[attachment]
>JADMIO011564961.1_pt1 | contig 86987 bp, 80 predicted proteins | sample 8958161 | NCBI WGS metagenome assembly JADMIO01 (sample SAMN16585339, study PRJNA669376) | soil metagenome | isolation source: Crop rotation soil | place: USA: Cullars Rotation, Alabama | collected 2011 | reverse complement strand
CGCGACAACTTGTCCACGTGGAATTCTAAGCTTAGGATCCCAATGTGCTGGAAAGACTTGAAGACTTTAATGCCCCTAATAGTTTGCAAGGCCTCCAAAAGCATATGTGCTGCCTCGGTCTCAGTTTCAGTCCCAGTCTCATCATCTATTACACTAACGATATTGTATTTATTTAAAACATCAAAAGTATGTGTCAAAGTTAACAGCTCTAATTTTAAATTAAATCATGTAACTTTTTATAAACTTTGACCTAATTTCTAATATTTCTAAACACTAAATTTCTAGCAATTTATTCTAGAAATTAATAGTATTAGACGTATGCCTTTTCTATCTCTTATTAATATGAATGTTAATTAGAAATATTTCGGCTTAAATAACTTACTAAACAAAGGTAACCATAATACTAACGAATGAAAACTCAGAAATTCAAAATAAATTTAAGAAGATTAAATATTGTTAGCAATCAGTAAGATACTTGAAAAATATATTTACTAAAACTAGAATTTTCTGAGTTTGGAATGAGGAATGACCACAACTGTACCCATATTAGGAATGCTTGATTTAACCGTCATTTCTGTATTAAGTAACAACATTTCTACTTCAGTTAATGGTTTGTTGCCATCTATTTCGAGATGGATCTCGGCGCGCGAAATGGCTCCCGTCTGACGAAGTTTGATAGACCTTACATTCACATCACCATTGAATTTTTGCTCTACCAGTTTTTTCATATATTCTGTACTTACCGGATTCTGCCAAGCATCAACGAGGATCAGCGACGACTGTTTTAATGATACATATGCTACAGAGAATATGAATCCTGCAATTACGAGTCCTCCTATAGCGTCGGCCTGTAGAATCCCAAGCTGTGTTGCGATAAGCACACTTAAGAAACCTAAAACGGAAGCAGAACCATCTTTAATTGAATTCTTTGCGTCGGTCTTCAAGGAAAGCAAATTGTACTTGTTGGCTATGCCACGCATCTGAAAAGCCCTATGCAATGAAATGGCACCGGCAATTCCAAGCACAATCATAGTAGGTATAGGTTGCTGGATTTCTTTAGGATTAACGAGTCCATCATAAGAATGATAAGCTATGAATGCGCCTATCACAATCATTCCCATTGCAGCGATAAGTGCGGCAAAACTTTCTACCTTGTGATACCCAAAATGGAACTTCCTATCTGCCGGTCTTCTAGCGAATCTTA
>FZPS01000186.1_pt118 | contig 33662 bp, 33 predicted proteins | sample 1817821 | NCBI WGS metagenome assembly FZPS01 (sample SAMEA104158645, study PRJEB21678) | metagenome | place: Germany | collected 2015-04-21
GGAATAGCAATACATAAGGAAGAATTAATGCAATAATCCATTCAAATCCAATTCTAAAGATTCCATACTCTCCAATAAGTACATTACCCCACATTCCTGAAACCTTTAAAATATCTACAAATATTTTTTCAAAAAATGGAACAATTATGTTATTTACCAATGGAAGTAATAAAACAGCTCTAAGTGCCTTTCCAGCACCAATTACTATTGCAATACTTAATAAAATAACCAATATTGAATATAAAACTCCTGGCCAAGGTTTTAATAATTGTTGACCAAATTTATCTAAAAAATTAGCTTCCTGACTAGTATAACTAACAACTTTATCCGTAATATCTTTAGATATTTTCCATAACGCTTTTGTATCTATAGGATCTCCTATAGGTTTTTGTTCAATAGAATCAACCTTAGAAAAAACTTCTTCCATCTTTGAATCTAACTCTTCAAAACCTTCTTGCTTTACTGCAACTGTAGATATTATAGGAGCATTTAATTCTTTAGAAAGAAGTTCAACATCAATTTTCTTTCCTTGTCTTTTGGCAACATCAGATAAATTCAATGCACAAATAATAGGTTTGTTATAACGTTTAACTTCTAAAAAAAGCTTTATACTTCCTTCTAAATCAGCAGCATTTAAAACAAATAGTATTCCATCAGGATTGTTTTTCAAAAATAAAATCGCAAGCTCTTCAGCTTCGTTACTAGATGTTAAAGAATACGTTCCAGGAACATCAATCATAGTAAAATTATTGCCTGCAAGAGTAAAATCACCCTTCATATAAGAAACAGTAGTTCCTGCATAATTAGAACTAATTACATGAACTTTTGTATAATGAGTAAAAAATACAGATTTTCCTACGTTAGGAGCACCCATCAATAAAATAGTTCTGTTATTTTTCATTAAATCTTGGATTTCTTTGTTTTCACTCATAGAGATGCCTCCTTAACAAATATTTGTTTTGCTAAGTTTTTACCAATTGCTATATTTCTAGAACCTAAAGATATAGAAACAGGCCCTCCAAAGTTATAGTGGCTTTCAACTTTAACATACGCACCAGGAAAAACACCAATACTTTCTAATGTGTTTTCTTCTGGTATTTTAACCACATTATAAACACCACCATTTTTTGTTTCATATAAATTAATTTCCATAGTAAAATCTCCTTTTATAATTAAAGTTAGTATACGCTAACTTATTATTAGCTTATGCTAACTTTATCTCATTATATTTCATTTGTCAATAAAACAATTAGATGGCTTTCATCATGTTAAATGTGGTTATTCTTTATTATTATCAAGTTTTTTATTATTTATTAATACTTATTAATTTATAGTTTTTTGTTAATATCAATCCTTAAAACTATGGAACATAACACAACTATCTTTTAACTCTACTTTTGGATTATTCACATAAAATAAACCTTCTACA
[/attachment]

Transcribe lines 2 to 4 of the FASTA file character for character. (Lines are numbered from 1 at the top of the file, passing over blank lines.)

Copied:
CGCGACAACTTGTCCACGTGGAATTCTAAGCTTAGGATCCCAATGTGCTGGAAAGACTTGAAGACTTTAATGCCCCTAATAGTTTGCAAGGCCTCCAAAAGCATATGTGCTGCCTCGGTCTCAGTTTCAGTCCCAGTCTCATCATCTATTACACTAACGATATTGTATTTATTTAAAACATCAAAAGTATGTGTCAAAGTTAACAGCTCTAATTTTAAATTAAATCATGTAACTTTTTATAAACTTTGACCTAATTTCTAATATTTCTAAACACTAAATTTCTAGCAATTTATTCTAGAAATTAATAGTATTAGACGTATGCCTTTTCTATCTCTTATTAATATGAATGTTAATTAGAAATATTTCGGCTTAAATAACTTACTAAACAAAGGTAACCATAATACTAACGAATGAAAACTCAGAAATTCAAAATAAATTTAAGAAGATTAAATATTGTTAGCAATCAGTAAGATACTTGAAAAATATATTTACTAAAACTAGAATTTTCTGAGTTTGGAATGAGGAATGACCACAACTGTACCCATATTAGGAATGCTTGATTTAACCGTCATTTCTGTATTAAGTAACAACATTTCTACTTCAGTTAATGGTTTGTTGCCATCTATTTCGAGATGGATCTCGGCGCGCGAAATGGCTCCCGTCTGACGAAGTTTGATAGACCTTACATTCACATCACCATTGAATTTTTGCTCTACCAGTTTTTTCATATATTCTGTACTTACCGGATTCTGCCAAGCATCAACGAGGATCAGCGACGACTGTTTTAATGATACATATGCTACAGAGAATATGAATCCTGCAATTACGAGTCCTCCTATAGCGTCGGCCTGTAGAATCCCAAGCTGTGTTGCGATAAGCACACTTAAGAAACCTAAAACGGAAGCAGAACCATCTTTAATTGAATTCTTTGCGTCGGTCTTCAAGGAAAGCAAATTGTACTTGTTGGCTATGCCACGCATCTGAAAAGCCCTATGCAATGAAATGGCACCGGCAATTCCAAGCACAATCATAGTAGGTATAGGTTGCTGGATTTCTTTAGGATTAACGAGTCCATCATAAGAATGATAAGCTATGAATGCGCCTATCACAATCATTCCCATTGCAGCGATAAGTGCGGCAAAACTTTCTACCTTGTGATACCCAAAATGGAACTTCCTATCTGCCGGTCTTCTAGCGAATCTTA
>FZPS01000186.1_pt118 | contig 33662 bp, 33 predicted proteins | sample 1817821 | NCBI WGS metagenome assembly FZPS01 (sample SAMEA104158645, study PRJEB21678) | metagenome | place: Germany | collected 2015-04-21
GGAATAGCAATACATAAGGAAGAATTAATGCAATAATCCATTCAAATCCAATTCTAAAGATTCCATACTCTCCAATAAGTACATTACCCCACATTCCTGAAACCTTTAAAATATCTACAAATATTTTTTCAAAAAATGGAACAATTATGTTATTTACCAATGGAAGTAATAAAACAGCTCTAAGTGCCTTTCCAGCACCAATTACTATTGCAATACTTAATAAAATAACCAATATTGAATATAAAACTCCTGGCCAAGGTTTTAATAATTGTTGACCAAATTTATCTAAAAAATTAGCTTCCTGACTAGTATAACTAACAACTTTATCCGTAATATCTTTAGATATTTTCCATAACGCTTTTGTATCTATAGGATCTCCTATAGGTTTTTGTTCAATAGAATCAACCTTAGAAAAAACTTCTTCCATCTTTGAATCTAACTCTTCAAAACCTTCTTGCTTTACTGCAACTGTAGATATTATAGGAGCATTTAATTCTTTAGAAAGAAGTTCAACATCAATTTTCTTTCCTTGTCTTTTGGCAACATCAGATAAATTCAATGCACAAATAATAGGTTTGTTATAACGTTTAACTTCTAAAAAAAGCTTTATACTTCCTTCTAAATCAGCAGCATTTAAAACAAATAGTATTCCATCAGGATTGTTTTTCAAAAATAAAATCGCAAGCTCTTCAGCTTCGTTACTAGATGTTAAAGAATACGTTCCAGGAACATCAATCATAGTAAAATTATTGCCTGCAAGAGTAAAATCACCCTTCATATAAGAAACAGTAGTTCCTGCATAATTAGAACTAATTACATGAACTTTTGTATAATGAGTAAAAAATACAGATTTTCCTACGTTAGGAGCACCCATCAATAAAATAGTTCTGTTATTTTTCATTAAATCTTGGATTTCTTTGTTTTCACTCATAGAGATGCCTCCTTAACAAATATTTGTTTTGCTAAGTTTTTACCAATTGCTATATTTCTAGAACCTAAAGATATAGAAACAGGCCCTCCAAAGTTATAGTGGCTTTCAACTTTAACATACGCACCAGGAAAAACACCAATACTTTCTAATGTGTTTTCTTCTGGTATTTTAACCACATTATAAACACCACCATTTTTTGTTTCATATAAATTAATTTCCATAGTAAAATCTCCTTTTATAATTAAAGTTAGTATACGCTAACTTATTATTAGCTTATGCTAACTTTATCTCATTATATTTCATTTGTCAATAAAACAATTAGATGGCTTTCATCATGTTAAATGTGGTTATTCTTTATTATTATCAAGTTTTTTATTATTTATTAATACTTATTAATTTATAGTTTTTTGTTAATATCAATCCTTAAAACTATGGAACATAACACAACTATCTTTTAACTCTACTTTTGGATTATTCACATAAAATAAACCTTCTACA